• Recurrent interpersonal conflicts around similar themes (e.g., complaints about lack of care, responsibility, accountability, etc.)
  • Having trouble relying on other individuals for support and establishing trust
  • A pervasive sense of disconnection with self, others, and the world in general


Trauma can have an impact on our physical, emotional, and social well-being, among other aspects of our lives. When dealing with everyday stressors, our nervous system usually works in synergy - it mobilizes energy to deal with the stressor at hand (sympathetic activation), followed by a period of rest and recovery after the stressful period is over (parasympathetic activation). In optimum health, the nervous system harmoniously goes back and forth between sympathetic and parasympathetic activation. 

Traumatic symptoms can disrupt our nervous system functioning, keeping it stuck in sympathetic activation for long periods of time. It leads to chronic stress where an individual is often unable to relax, experiences a myriad of trauma-related symptoms, and lives as if they are constantly in danger (the danger can be real or imagined). Understandably, it overwhelms the body and mind, has adverse effects on our physical and mental health, and reduces the quality of life.


Traumatic events can be classified in multiple ways based on different criteria. The most common classifications are based on: 

  • Frequency: How many times has a traumatic event(s) occurred?
  • Duration: How long did the traumatic event(s) last?

On the basis of frequency, trauma can be roughly classified into “Big T” and Little t” trauma. 

  • "Big T" trauma are seemingly exceptional events that leave a person with a sense of helplessness and limited control over their surroundings. For instance, accidents, natural disasters, sexual assault, etc.
  • "Little t" traumas are situations that may appear "common," yet they are beyond the ability of an individual to handle. Because they are downplaying the significance of these events, a person may attempt to ignore or shame themselves for struggling with them. For instance, significant life transitions, unsafe interpersonal conflicts, bullying, etc.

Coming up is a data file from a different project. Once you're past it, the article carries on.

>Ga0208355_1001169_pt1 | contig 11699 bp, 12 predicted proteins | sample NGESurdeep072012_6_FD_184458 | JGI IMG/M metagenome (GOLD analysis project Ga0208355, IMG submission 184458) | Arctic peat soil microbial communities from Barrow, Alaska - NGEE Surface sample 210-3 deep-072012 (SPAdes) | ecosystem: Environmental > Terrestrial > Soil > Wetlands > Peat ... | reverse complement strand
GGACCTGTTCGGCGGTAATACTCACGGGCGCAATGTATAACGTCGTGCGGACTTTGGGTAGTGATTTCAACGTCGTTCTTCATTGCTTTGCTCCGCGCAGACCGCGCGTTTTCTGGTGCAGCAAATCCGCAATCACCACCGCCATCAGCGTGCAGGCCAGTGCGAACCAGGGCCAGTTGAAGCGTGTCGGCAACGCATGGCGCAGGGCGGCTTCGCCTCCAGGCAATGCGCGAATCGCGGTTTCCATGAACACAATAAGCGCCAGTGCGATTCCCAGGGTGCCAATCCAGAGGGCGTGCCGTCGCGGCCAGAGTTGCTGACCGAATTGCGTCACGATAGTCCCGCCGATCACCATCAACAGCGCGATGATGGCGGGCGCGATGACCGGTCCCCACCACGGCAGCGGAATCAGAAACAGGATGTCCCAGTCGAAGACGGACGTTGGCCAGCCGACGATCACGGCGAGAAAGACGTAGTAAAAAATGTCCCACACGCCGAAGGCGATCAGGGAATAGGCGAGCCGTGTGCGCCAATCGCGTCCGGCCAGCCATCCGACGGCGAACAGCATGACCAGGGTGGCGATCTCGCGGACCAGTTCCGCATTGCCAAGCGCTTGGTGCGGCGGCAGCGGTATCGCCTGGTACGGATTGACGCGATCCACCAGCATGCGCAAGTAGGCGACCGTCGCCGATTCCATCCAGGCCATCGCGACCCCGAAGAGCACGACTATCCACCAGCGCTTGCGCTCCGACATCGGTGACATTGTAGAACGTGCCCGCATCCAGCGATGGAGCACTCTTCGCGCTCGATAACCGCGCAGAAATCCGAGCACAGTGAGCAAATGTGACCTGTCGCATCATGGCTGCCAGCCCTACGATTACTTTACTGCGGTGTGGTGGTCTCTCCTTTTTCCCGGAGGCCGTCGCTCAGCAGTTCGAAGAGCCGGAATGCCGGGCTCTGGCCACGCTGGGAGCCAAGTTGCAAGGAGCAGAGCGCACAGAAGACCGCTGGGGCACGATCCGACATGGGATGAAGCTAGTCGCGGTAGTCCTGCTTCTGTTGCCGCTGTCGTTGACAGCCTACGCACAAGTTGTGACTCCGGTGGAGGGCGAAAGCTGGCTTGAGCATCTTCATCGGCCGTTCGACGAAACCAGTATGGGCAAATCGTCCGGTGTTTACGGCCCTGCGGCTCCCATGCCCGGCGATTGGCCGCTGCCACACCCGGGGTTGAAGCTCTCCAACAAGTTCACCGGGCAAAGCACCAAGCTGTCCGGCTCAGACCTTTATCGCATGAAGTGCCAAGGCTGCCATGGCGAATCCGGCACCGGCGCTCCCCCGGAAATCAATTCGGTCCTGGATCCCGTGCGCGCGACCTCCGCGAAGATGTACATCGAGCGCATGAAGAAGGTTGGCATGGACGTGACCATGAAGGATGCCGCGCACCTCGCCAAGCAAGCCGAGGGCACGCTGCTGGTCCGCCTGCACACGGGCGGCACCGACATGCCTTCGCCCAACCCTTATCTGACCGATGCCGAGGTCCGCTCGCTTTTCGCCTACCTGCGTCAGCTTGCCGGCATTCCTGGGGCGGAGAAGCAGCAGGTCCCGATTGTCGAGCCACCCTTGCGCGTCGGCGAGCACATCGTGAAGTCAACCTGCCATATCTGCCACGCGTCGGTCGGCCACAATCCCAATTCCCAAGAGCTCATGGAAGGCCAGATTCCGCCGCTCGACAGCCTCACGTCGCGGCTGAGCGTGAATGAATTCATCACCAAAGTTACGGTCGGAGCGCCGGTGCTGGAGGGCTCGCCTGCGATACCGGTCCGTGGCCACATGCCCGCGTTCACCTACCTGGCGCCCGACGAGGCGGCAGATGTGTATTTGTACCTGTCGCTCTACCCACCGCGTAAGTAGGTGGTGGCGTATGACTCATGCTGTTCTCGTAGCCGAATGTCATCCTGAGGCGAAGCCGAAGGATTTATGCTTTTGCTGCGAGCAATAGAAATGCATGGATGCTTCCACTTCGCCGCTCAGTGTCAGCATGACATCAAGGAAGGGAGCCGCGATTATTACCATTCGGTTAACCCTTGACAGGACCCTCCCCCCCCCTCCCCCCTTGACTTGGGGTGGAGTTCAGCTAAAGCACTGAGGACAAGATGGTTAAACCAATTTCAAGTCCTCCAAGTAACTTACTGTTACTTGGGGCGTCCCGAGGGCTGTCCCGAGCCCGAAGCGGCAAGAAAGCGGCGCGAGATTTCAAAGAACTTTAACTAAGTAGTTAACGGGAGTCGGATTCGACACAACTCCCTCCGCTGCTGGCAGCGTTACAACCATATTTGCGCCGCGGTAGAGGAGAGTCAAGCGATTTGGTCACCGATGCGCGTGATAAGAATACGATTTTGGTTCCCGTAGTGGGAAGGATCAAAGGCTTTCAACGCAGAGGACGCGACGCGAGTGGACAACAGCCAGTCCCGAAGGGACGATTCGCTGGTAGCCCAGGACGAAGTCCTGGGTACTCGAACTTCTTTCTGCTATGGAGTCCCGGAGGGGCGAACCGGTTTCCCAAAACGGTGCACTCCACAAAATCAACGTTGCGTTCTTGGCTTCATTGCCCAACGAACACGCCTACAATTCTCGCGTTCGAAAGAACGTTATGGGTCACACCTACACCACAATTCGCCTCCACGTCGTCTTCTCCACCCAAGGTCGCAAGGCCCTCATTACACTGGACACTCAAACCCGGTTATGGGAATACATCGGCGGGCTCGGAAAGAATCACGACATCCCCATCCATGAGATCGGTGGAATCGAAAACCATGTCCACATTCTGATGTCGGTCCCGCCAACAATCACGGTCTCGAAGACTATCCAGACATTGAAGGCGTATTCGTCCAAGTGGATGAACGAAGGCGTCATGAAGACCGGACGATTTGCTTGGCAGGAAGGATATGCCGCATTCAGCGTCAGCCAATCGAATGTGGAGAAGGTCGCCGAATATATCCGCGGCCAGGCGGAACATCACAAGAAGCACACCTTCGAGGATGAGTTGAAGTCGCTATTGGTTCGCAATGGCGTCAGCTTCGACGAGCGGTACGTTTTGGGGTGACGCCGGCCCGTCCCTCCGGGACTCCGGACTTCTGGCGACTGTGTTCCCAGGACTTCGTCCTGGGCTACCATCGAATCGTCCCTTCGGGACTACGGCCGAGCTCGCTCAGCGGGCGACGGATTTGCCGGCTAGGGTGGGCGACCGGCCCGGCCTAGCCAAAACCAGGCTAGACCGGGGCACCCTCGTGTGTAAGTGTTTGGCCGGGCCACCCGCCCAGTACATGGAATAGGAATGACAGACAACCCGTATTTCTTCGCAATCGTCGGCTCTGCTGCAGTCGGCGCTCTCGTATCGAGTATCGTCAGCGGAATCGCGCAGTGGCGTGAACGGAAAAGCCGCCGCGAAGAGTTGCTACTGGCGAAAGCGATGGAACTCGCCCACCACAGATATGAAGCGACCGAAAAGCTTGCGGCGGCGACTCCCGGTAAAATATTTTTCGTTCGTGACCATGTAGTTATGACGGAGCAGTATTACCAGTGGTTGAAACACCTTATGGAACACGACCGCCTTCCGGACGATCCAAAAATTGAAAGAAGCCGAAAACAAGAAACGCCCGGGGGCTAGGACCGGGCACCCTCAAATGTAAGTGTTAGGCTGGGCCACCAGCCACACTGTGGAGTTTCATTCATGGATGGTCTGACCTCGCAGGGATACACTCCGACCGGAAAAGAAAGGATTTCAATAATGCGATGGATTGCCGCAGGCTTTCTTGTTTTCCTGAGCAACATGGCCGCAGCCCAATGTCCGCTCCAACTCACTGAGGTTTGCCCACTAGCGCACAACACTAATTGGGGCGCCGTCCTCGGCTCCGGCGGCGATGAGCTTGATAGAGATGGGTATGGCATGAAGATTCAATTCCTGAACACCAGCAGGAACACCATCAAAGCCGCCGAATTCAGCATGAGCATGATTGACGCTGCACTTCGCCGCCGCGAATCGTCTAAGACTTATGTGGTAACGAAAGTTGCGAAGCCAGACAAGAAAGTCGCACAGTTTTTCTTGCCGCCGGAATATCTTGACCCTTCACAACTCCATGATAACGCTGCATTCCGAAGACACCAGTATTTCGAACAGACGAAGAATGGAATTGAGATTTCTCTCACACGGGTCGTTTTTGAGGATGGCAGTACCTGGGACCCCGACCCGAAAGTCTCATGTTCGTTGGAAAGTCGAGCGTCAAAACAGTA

Repeated exposure to "little t" traumas, particularly throughout childhood, may have an impact that is comparable to or greater than exposure to "big T" traumas. 

On the basis of duration, trauma can be roughly classified into acute and chronic trauma. 

  • Acute trauma is characterized by severe distress for a short period of time in the immediate aftermath of a single incident. For example, a car accident, theft, unexpected death, etc. With adequate support and care, a person may be able to integrate this event within their lives.
  • However, if a traumatic(s) event occurs over a long period of time, it can result in chronic trauma. For example, chronic trauma may arise as a result of ongoing harassment, abandonment, emotional, physical, or sexual abuse, domestic violence, etc.

Understandably, trauma causes a significant negative impact on a person’s health and quality of life. Trauma is not about the magnitude of the experiences but what is experienced in mind and body in the aftermath of an event. Every event requires empathy, consideration, and assistance. If you are struggling to cope with something, consider reaching out for help in whatever way seems supportive to you.

While living with trauma can be complex and debilitating, it is a treatable mental health condition. A lot of mental health treatment options are available that enable a person to lead a happy, fulfilling, and meaningful life. If you suspect that you may have trauma, consider reaching out to a psychologist to understand your treatment options. 

Currently, there are exciting advancements in the field of trauma which will open up multiple new treatment avenues for mental health service users.

At Mave Health, we understand that most people find it challenging to find the correct mental health expert who can fulfill their needs. In order to help you locate a mental health practitioner who aligns with your interests, we are developing Therapy Club - the largest mental health platform in India. Feel free to connect with our trusted professionals to start your mental health journey. 

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Shama Shah
Therapy and Supervision